by Greg Taylor
May – June, 2006

Donald Miller’s conversation with New Wineskins was his last in a recent round of interviews about his new memoir of life without a father, To Own a Dragon. John Murray is one of the friends in Miller’s life who came along and showed him what good fathers are like. Miller’s father had abandoned him before he could remember, and though we sense no guile in Miller and no bitterness toward his father, he admits he still carries the “father wound” (John Eldredge’s term) and wants to meet his father someday. During the interview we learned something amazing that Miller hadn’t told any other magazine up to that point. His mother had made an incredible discovery.
NW: So let’s talk about your latest book, To Own a Dragon … you’ve done a lot of interviews.
DM: This is my last one … and that’s all I’ve done the last couple days but after this I’m going to load up the truck with a bunch of yard debris and head to the dump.
NW: There you go.
DM: You know you’re tired of doing interviews when you’re looking forward to going to the dump … anything but writing and talking.
NW: Well, what have you not been asked that no one’s asked you in these interviews?
DM: That’s so funny—the last guy who interviewed me, that was the last question he asked.
NW: And you said what?
DM: I said, “I don’t think about it.” (laughs)
NW: (laughs) Well, I expected you to say when you read John Eldredge, that you didn’t like the book … then you did say you threw it across the room. But then you came back and said it was a book you really resonated with, but you really had to work through it.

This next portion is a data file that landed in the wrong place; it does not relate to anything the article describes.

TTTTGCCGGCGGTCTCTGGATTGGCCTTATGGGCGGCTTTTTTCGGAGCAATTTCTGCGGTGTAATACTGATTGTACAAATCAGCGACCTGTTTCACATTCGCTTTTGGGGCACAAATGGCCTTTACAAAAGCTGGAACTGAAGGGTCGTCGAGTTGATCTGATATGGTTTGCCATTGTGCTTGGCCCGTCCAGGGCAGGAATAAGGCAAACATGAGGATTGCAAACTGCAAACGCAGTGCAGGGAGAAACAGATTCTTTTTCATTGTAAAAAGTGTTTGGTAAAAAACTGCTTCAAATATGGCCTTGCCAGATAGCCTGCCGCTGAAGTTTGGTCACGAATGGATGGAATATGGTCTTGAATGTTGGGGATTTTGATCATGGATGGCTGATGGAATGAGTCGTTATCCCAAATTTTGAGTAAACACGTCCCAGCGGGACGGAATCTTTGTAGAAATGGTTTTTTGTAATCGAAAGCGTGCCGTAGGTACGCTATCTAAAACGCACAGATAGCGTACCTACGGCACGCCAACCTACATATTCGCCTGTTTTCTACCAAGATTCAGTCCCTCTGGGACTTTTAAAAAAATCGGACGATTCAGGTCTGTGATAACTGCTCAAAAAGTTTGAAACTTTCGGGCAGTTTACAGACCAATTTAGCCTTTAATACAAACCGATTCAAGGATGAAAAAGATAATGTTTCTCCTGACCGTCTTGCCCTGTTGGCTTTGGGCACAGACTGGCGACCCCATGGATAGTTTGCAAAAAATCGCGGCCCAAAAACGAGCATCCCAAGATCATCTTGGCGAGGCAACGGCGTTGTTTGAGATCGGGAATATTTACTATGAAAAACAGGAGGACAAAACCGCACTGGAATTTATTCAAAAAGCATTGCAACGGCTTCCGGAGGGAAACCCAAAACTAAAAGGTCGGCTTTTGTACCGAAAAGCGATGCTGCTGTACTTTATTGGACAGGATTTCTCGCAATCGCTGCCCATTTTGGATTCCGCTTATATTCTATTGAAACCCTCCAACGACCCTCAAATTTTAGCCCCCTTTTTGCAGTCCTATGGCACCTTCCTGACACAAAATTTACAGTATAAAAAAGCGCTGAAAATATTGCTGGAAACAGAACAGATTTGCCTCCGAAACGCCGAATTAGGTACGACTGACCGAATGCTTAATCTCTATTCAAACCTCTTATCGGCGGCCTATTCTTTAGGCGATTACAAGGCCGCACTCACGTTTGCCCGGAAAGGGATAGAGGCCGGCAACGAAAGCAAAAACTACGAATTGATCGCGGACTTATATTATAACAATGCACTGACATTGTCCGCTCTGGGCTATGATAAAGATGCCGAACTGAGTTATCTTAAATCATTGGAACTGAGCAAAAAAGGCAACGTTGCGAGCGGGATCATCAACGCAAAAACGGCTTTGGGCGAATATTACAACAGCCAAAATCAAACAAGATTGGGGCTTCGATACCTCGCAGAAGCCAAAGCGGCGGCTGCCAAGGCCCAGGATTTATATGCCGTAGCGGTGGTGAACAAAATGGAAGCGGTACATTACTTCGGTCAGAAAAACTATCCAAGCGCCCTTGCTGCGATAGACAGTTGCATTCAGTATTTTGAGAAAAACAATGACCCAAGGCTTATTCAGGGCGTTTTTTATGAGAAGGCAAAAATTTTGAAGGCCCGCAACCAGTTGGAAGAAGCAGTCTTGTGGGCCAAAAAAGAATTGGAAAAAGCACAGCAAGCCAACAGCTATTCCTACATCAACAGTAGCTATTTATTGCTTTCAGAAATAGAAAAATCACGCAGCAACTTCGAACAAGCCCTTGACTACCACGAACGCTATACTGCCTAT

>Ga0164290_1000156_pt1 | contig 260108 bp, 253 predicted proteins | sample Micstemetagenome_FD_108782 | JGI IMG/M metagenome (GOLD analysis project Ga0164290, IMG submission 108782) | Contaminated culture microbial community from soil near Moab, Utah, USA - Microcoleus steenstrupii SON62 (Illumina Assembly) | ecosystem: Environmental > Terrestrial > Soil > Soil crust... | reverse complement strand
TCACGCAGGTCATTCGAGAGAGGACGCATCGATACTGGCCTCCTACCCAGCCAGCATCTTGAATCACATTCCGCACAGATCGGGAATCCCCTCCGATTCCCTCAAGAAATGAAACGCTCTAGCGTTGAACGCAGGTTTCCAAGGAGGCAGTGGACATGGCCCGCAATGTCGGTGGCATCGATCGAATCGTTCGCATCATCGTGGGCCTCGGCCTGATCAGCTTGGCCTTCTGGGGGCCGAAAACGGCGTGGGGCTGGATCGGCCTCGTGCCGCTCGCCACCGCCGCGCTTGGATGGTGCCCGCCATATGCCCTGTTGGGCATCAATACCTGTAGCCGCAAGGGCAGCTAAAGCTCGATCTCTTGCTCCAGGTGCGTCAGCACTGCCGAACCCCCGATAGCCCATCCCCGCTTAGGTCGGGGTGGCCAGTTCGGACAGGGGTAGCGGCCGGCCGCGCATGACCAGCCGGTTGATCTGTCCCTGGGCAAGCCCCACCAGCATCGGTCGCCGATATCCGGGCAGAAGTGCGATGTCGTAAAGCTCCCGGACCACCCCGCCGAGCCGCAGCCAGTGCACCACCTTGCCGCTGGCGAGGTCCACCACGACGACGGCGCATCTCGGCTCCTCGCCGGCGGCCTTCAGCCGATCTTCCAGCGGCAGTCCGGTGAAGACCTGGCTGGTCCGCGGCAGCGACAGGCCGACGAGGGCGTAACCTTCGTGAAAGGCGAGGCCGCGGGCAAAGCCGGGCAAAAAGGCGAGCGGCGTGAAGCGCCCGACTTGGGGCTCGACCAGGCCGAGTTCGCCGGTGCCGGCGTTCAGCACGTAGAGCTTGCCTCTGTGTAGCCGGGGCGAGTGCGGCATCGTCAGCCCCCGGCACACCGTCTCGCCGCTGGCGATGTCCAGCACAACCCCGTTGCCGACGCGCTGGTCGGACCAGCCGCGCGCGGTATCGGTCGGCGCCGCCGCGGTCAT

DM: It was. He hit a nerve. When he started talking about “father wound” stuff. He exposed a wound, I guess you could say. He as a person, his retreat up in the mountains I went to, and the book itself did a great deal to begin to recover that, you know?
NW: So, part of his idea about manhood resonates with you but you had to work through the father wound part.
New Wineskins: The DiVine CodeDM: I haven’t been on a “John Eldredge track,” and honestly I can’t remember what a lot of his steps are, but in terms of writing about growing up without a dad, that was an instrumental—the camp up there—was an instrumental event in terms of letting me know on an emotional level that this is a big deal. He went into father wound stuff at the Wild at Heart book camp, and a hundred, hundred fifty of the three hundred guys were just taken out; guys were just hurting. It’s a huge thing, man. There’s a lot of fashion reasons … if a book gets really popular, everybody wants to bash on it, you know. But regardless, there’s some truth there, and he’s doing great work.
NW: You’re right. There’s a sense of wanting to bash it. The only thing I had a push back with him—in an interview a few years ago—was that he said his ideas are universal and totally cross-cultural, that they are translating in several languages. So I’m curious, what about To Own a Dragon, do you think are cross-cultural, universal?
DM: I don’t know. The book is a memoir. It’s just my story. If other people identify with it, they do. And if they don’t, they don’t. I don’t tend to worry too much with it because I’m not too much of an advice guy. So yeah, I wasn’t really thinking of other cultures. If people identify with it, that’s great … not everybody will identify with it: I have a friend who’s a woman in her fifties and she didn’t get it at all.
NW: I say this partly tongue in cheek, but it doesn’t sound like you’ll take a book like this to Africa because it could be good for them, for orphans in Rwanda or Uganda.